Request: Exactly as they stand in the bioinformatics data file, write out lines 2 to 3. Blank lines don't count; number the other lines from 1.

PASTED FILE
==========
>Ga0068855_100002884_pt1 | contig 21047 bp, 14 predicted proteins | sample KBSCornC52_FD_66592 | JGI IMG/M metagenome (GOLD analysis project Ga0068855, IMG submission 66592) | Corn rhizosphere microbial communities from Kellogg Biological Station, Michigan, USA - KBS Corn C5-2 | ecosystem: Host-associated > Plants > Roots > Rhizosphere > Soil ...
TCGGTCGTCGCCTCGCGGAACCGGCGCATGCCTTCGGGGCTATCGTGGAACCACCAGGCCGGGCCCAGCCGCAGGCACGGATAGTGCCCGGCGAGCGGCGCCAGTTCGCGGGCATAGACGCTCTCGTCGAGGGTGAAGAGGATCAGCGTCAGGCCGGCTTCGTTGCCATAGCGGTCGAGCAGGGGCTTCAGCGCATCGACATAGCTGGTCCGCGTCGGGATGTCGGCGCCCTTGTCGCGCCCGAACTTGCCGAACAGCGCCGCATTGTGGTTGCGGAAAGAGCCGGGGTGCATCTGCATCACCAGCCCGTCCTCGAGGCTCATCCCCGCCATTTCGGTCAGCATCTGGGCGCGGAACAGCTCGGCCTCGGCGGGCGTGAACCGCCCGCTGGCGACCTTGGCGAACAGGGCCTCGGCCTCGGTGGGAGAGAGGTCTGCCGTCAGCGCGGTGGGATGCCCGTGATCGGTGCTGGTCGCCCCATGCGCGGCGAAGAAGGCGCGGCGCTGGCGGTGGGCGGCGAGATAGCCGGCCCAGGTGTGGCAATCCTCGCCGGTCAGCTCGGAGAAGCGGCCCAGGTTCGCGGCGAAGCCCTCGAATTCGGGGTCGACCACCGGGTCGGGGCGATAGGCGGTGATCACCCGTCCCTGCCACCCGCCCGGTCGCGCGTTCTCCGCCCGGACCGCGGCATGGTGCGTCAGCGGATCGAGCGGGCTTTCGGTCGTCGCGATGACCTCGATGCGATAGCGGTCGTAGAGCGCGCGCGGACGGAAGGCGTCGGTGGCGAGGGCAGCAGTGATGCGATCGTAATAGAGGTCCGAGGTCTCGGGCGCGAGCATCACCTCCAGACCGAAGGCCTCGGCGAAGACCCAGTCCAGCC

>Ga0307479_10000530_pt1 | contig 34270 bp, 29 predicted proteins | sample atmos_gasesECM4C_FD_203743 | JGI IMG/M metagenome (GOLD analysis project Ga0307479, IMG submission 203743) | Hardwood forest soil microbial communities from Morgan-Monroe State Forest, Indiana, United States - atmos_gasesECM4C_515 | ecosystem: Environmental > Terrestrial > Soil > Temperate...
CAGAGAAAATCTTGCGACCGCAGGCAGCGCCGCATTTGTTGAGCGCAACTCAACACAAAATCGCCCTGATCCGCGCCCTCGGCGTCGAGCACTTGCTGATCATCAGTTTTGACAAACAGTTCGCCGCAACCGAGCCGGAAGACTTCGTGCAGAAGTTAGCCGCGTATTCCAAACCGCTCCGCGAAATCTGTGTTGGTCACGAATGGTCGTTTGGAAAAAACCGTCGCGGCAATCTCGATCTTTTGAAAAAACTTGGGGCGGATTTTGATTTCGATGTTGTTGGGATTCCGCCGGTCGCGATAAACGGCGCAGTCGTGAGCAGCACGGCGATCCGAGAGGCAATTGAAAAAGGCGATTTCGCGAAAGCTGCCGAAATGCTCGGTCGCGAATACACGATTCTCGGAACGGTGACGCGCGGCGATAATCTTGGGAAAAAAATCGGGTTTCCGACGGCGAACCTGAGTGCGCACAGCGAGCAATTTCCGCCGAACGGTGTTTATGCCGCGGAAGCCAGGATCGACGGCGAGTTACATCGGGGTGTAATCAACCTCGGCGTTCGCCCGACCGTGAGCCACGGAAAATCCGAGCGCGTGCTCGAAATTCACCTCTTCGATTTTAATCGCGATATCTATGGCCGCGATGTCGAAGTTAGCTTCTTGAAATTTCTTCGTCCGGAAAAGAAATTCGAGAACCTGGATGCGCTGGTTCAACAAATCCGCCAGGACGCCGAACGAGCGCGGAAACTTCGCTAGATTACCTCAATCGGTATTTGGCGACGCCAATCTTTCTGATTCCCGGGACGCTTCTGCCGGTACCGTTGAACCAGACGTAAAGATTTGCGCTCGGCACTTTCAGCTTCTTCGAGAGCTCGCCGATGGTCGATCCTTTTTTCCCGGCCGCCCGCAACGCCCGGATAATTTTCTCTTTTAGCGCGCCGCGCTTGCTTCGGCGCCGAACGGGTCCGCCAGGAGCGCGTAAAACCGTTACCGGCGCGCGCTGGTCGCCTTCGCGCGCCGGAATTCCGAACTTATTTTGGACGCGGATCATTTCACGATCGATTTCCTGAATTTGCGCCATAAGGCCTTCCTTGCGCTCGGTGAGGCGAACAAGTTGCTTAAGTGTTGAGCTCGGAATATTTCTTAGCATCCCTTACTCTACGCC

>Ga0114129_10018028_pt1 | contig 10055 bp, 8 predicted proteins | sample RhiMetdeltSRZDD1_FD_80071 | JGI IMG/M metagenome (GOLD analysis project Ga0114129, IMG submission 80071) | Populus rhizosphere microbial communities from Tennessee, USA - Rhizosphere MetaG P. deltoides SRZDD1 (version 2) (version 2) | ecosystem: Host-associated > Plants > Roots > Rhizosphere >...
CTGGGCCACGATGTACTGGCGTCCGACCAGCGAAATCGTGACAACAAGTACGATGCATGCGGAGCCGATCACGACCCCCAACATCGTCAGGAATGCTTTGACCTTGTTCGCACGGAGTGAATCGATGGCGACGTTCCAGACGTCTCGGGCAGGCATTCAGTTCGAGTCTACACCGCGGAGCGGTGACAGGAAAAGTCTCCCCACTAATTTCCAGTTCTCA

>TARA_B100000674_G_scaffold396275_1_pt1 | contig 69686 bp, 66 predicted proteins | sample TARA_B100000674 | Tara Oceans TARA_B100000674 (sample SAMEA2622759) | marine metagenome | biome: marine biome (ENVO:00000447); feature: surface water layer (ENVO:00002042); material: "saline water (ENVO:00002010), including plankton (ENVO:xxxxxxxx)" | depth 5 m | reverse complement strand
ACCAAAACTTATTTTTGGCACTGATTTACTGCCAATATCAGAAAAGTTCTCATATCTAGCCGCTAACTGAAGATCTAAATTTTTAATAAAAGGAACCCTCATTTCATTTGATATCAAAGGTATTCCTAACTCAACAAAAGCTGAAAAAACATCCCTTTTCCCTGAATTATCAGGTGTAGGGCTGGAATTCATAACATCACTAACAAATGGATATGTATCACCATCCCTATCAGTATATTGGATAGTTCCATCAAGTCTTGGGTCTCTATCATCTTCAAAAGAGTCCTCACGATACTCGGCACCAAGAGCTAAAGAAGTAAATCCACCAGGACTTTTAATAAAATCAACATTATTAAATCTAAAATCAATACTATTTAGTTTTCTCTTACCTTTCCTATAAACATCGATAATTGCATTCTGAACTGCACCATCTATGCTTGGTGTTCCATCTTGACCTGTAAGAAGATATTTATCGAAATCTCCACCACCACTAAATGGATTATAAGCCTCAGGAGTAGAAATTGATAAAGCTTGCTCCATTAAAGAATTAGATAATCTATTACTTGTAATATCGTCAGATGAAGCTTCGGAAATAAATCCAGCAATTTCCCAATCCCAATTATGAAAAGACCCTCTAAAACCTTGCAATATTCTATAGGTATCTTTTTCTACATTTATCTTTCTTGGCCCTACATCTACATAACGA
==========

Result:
TCGGTCGTCGCCTCGCGGAACCGGCGCATGCCTTCGGGGCTATCGTGGAACCACCAGGCCGGGCCCAGCCGCAGGCACGGATAGTGCCCGGCGAGCGGCGCCAGTTCGCGGGCATAGACGCTCTCGTCGAGGGTGAAGAGGATCAGCGTCAGGCCGGCTTCGTTGCCATAGCGGTCGAGCAGGGGCTTCAGCGCATCGACATAGCTGGTCCGCGTCGGGATGTCGGCGCCCTTGTCGCGCCCGAACTTGCCGAACAGCGCCGCATTGTGGTTGCGGAAAGAGCCGGGGTGCATCTGCATCACCAGCCCGTCCTCGAGGCTCATCCCCGCCATTTCGGTCAGCATCTGGGCGCGGAACAGCTCGGCCTCGGCGGGCGTGAACCGCCCGCTGGCGACCTTGGCGAACAGGGCCTCGGCCTCGGTGGGAGAGAGGTCTGCCGTCAGCGCGGTGGGATGCCCGTGATCGGTGCTGGTCGCCCCATGCGCGGCGAAGAAGGCGCGGCGCTGGCGGTGGGCGGCGAGATAGCCGGCCCAGGTGTGGCAATCCTCGCCGGTCAGCTCGGAGAAGCGGCCCAGGTTCGCGGCGAAGCCCTCGAATTCGGGGTCGACCACCGGGTCGGGGCGATAGGCGGTGATCACCCGTCCCTGCCACCCGCCCGGTCGCGCGTTCTCCGCCCGGACCGCGGCATGGTGCGTCAGCGGATCGAGCGGGCTTTCGGTCGTCGCGATGACCTCGATGCGATAGCGGTCGTAGAGCGCGCGCGGACGGAAGGCGTCGGTGGCGAGGGCAGCAGTGATGCGATCGTAATAGAGGTCCGAGGTCTCGGGCGCGAGCATCACCTCCAGACCGAAGGCCTCGGCGAAGACCCAGTCCAGCC

>Ga0307479_10000530_pt1 | contig 34270 bp, 29 predicted proteins | sample atmos_gasesECM4C_FD_203743 | JGI IMG/M metagenome (GOLD analysis project Ga0307479, IMG submission 203743) | Hardwood forest soil microbial communities from Morgan-Monroe State Forest, Indiana, United States - atmos_gasesECM4C_515 | ecosystem: Environmental > Terrestrial > Soil > Temperate...